Danny Shader, a former entrepreneur-in-residence at both Benchmark Capital and Kleiner Perkins Caufield & Byers, was recruited to lead Good Technology's entry into the enterprise market after its initial — and unsuccessful — foray into consumer devices. Since his arrival at Good (www.good.com) in December 2000, Shader has put together an executive dream team that includes Joel Jewitt, a Palm cofounder; Jill Norris, former VP of service delivery at Sprint PCS; John Friend, former engineering director at AOL; and Andrea Cook Fleming, former Netscape enterprise marketing director. Together they've created something that many are calling the BlackBerry Killer — a no-cradle-required, continuous-sync, secure service that runs not only on Good's own device, the Good G100, but also on other wireless handhelds — including RIM's BlackBerry. Here's Shader on what it takes to keep a cool head when you're on a hot seat.
Why did we name it "Good" and not "Great"? Well, you can spell it in every country. And it's about underpromising and overdelivering. We don't want to overhype. We just want to make sure we get you your mail.
Our design criterion: Make the biggest possible screen that you can — but keep it small enough so that you can still wear the device on your belt. So we have a much- higher-resolution screen than anyone else. We designed our own fonts to get more information on the screen.
When we originally pitched our product, we would show the end user its features. We'd say, "We've got attachments, we've got reliable message transport, and you don't need to install anything on the desktop." And people would say, "Wait, wait, wait! Nothing on the desktop?" We said yes. They said, "You could save us millions of dollars." And we sort of realized — "Oh, I guess that's the message." We knew it was important, but we didn't know how important it really was.
John Doerr [of KPCB] once said something to me that I'll never forget: "Cradles are for babies."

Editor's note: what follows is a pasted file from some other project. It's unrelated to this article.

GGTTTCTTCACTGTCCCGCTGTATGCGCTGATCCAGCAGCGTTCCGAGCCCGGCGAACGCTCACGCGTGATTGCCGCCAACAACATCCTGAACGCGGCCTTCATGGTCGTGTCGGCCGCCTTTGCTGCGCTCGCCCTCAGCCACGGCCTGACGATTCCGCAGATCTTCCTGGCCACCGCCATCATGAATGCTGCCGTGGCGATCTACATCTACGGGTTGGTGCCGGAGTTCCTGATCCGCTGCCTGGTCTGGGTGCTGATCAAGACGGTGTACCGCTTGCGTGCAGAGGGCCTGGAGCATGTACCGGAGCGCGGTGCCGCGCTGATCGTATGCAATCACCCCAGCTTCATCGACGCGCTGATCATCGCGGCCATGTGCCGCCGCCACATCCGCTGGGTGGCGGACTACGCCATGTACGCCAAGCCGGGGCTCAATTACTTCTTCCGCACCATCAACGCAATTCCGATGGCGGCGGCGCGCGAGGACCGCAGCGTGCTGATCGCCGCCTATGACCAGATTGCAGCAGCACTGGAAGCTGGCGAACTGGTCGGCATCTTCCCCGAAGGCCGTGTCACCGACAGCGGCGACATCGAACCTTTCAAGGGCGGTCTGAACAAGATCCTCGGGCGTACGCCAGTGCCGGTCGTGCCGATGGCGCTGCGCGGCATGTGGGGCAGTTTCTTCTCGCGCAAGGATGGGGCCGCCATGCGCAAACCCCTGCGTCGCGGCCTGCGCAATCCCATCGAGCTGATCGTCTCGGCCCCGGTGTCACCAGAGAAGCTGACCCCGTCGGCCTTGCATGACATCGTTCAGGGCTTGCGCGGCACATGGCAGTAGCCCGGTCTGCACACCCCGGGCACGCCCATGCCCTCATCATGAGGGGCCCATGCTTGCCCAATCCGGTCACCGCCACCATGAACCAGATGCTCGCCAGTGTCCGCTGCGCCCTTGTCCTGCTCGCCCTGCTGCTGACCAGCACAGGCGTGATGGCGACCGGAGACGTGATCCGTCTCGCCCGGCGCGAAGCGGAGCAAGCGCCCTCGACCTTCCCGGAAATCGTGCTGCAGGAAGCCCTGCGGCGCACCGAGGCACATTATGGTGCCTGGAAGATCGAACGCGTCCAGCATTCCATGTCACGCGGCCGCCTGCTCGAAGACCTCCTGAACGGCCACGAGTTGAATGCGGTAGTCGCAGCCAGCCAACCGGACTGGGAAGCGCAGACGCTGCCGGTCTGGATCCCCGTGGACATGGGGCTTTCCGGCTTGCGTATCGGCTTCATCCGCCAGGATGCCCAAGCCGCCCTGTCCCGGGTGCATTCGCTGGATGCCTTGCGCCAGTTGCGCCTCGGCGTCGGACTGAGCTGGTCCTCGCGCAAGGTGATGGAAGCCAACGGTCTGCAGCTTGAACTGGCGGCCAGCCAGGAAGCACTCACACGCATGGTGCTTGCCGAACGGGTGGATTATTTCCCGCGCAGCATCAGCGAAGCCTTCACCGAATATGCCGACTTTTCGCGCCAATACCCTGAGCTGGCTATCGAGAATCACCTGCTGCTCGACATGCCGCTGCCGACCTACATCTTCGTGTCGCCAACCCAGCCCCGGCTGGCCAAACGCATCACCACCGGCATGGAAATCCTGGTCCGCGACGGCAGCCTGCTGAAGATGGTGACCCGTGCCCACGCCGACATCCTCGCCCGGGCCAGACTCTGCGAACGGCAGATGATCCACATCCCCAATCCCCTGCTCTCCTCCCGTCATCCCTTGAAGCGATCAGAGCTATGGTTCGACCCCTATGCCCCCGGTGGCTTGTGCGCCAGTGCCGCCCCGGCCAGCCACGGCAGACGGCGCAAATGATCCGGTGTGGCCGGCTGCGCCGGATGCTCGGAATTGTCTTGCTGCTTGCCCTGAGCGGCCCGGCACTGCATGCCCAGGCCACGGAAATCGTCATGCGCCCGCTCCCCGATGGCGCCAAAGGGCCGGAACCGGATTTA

When I went from Silicon Valley up to Amazon, I learned that the Valley tends to be very technology-centric, and less customer-centric, because that's what typically has made the Valley great. When I saw at Amazon that they brought in people who fundamentally understood customer service, it was an epiphany for me: If you're trying to build a service organization, you'll need leadership that you may not be able to find in the Valley today.
I can do a whole demo for you with one hand! It's an ambidextrous device. Did you know that left-handed people make up about 15% of the population? That's huge. You don't want to ignore those people. But the other thing is, even if you're right-handed, there will be times when you're in the airport, you've got your phone in your right hand, and you want to look up a number or do something with your left hand.
I'm an email head. One of the first things that I was asked to do for Kleiner Perkins was to hook them up with the Internet and tell them what I thought was interesting. I simply said, "Mosaic browser? I don't think that's exciting. Internet email is the most important thing that's going to happen." Of course, I completely missed the browser because I was so focused on email. But email is the killer app.
When you assemble an executive team, you want to have a diverse set of expertise — not group think, but a common set of values. If you do that, the diverse people will pool their backgrounds and you'll end up with ideas and referrals from a broad set of organizations. It's all about cross-fertilization.
Technology businesses are very competitive, and you have to keep improving. The good news is that the more often you give customers something, the more often they will tell you what they need.
Good isn't a company that runs under the motto "A genius with a thousand helpers." I'm not this company's product picker, and I'm not its visionary. My job is to put a team together so that the people who are visionaries can do the right stuff.
A version of this article appeared in the September 2002 issue of Fast Company magazine.